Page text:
CryptoUK Blog – Policy Readout: Thai SEC Public Conference
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  • CryptoUK
  • 13 July, 2023

24 June 2023


CryptoUK was invited to attend and speak at the Thailand Securities & Exchange Commission (SEC) Public Conference titled “Envisioning the next horizon: A way towards a connected future of capital markets” on 16 June 2023.  This one-day conference succeeded the three-day annual International Organisation of Securities Commission (IOSCO) meeting, hosted this year by the Thai SEC.

This was a valuable opportunity for CryptoUK, the UK trade association representing over 160 crypto firms, to meet and debate many aspects of crypto policy and regulatory considerations impacting the industry with senior policymakers and regulators from across the globe.

CryptoUK Participation 

The programme consisted of a number of keynotes from the Thai government, the SEC and the IOSCO leadership, complemented by three deep-dive panel discussions on emerging trends capital markets and the future of finance.  CryptoUK had the privilege of participating in the “Digital assets and the proof of responsibility” panel alongside the CEO of the Hong Kong SEC.  The panel was led and moderated by CFTC Commissioner Kristin Johnson. 

The debate was lively and centred on the 2022 failings within the crypto capital markets, and what is needed to ensure market integrity, transparency and retail consumers protection going forward. 

Highlights from the discussion included:

  • Events that led to liquidity crises or financial exigency at cryptocurrency firms during 2022 and how market participants or regulation could prevent or mitigate such incidents in the future. The panel agreed that the bad acts of a few do not represent the entire industry and that regulation will go a long way to prevent future episodes. CryptoUK highlighted that it is important to ensure that an overreaction by regulators and governments does not hinder good actors providing compliant products and services.
  • Discussion about how some digital assets are not completely new financial products, but rather an innovative form of pre-existing financial products or market structures. Therefore, relying on the principle of ‘same risk, same activity, same rules’ principle to identify and adapt best practices from traditional finance should be prioritised and applied in the crypto market ecosystem. CryptoUK cautioned that certain activities, (for example, staking on a layer 1 blockchain), are not akin to a collective investment scheme and should have a bespoke set of rules.
  • Discussion around the opportunities and potential benefits blockchain technology can, and is bringing today. CryptoUK highlighted financial services use cases such as the improved access and efficiency potential from digitally native assets, new payments architectures that enhance cross-border payments and remittances (sharing recent humanitarian aid examples), and the evolution in financial market infrastructure, such as faster settlement, automation and reduced overheads. Furthermore, CryptoUK emphasised how non-financial Web3 applications such as those focused on governance, gaming, collectables and community building, are improving transparency and efficiencies in other industries such as supply chain management and recording carbon credits and providence on-chain using shared ledgers.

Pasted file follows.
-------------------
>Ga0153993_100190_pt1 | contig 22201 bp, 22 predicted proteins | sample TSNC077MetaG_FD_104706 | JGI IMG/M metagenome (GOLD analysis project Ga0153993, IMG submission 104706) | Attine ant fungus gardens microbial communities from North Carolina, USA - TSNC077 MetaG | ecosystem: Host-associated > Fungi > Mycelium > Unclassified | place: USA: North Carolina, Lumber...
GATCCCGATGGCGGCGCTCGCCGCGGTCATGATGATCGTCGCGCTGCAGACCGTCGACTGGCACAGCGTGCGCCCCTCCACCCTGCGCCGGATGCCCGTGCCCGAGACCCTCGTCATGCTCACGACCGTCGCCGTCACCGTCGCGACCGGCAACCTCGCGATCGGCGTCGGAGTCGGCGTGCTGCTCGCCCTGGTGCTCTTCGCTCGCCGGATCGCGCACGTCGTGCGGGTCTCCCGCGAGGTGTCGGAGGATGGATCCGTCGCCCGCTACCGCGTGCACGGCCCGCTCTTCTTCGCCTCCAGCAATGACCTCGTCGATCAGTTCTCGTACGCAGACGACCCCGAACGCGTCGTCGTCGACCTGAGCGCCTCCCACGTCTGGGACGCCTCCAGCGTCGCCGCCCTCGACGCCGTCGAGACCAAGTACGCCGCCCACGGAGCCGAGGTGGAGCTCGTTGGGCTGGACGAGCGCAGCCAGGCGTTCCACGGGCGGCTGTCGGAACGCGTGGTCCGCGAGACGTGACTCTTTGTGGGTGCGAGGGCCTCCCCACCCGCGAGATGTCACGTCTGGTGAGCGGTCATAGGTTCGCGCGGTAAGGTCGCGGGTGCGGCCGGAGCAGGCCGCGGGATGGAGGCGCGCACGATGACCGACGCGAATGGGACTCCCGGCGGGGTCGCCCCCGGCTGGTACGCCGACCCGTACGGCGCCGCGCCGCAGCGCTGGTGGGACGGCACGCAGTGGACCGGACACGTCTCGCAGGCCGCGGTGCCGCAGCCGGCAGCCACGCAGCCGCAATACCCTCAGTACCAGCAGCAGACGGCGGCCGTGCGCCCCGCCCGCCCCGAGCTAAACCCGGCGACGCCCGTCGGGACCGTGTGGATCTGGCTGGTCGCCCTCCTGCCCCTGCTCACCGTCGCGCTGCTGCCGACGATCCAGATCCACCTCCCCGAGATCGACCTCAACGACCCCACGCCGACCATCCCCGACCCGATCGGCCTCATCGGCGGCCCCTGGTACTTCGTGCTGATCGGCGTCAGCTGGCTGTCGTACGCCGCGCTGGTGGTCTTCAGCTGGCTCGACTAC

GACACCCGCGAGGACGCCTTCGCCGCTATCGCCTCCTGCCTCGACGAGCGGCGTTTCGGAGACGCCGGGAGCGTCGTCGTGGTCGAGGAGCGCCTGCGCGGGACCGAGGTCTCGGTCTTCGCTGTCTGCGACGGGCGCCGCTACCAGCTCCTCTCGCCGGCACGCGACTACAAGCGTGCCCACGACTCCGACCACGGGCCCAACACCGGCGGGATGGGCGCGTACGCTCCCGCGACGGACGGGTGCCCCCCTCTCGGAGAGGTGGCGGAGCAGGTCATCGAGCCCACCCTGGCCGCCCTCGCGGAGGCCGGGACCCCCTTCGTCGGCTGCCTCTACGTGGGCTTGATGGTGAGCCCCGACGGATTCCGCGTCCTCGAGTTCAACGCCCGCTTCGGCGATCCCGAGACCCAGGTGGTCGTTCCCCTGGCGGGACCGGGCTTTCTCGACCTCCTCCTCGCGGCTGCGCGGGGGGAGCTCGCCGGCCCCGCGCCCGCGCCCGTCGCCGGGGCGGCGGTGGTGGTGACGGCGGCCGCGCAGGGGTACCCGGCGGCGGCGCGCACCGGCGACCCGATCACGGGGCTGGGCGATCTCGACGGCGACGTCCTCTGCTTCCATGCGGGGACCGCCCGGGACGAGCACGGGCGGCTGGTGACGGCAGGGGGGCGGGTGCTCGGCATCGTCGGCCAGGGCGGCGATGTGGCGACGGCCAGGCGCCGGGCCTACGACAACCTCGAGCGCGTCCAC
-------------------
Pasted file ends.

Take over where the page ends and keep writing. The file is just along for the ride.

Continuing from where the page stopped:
CryptoUK engaged in a number of substantial and productive bilateral discussions with conference participants including; the
Securities and Future Commission Hong Kong, Commodity Futures Trading Commission (CFTC), European Securities and Markets Authority (ESMA) and The International Organisation of Securities Commissions (IOSCO). 


Following the IOSCO members’ private meeting it was clear that many of the traditional finance operators were in agreement that much of the activity taking place in crypto trading is analogous to conducting financial services and therefore should be regulated in the same way.

We hear across the regulatory community that if the same risks apply, with the same activity, therefore the same regulatory outcome, should be sought. CryptoUK challenged this broad approach and some of IOSCO’s recommendations. For example, in so far as using a common example of financial market infrastructure (FMI) noting IOSCO’s Recommendation 2“Organisational governance: Regulators should require CASPs to have effective governance and organisational arrangements, commensurate to their activities to address conflicts of interest, specifically those arising from vertically-integrated business models”.

FTX was a clear example of absence of organisational governance; however, we reminded our global standard setting bodies and competent authorities that the technology does, and is changing our long held market infrastructure models. 

CryptoUK noted that the Thailand Finance Minister’s comments focused significantly on retail adoption, citing that over 40% of their 72 million adults hold some form of crypto for investments purposes (comparing this to UK where 10% hold crypto as an investment and circa 20% in the US), and that policy makers do understand the adoption and high usage in their regions can be a positive step toward financial inclusion and digital literacy, given adequate consumer protections and market integrity measures are in place. 

In summary, it is important to note that the use cases for this technology are wide ranging investment asset (retail and institutional), payments, financial market infrastructure and a host of non -financial services (creative arts, fashion, retail, healthcare and a multitude of web 3 applications including social media, gaming and community engagement) so protecting consumer harms and the integrity of markets needs a delicate balance of the right regulation, not same regulation, in what is a shift to a new paradigm of looking at how we should ensure best risk mitigation.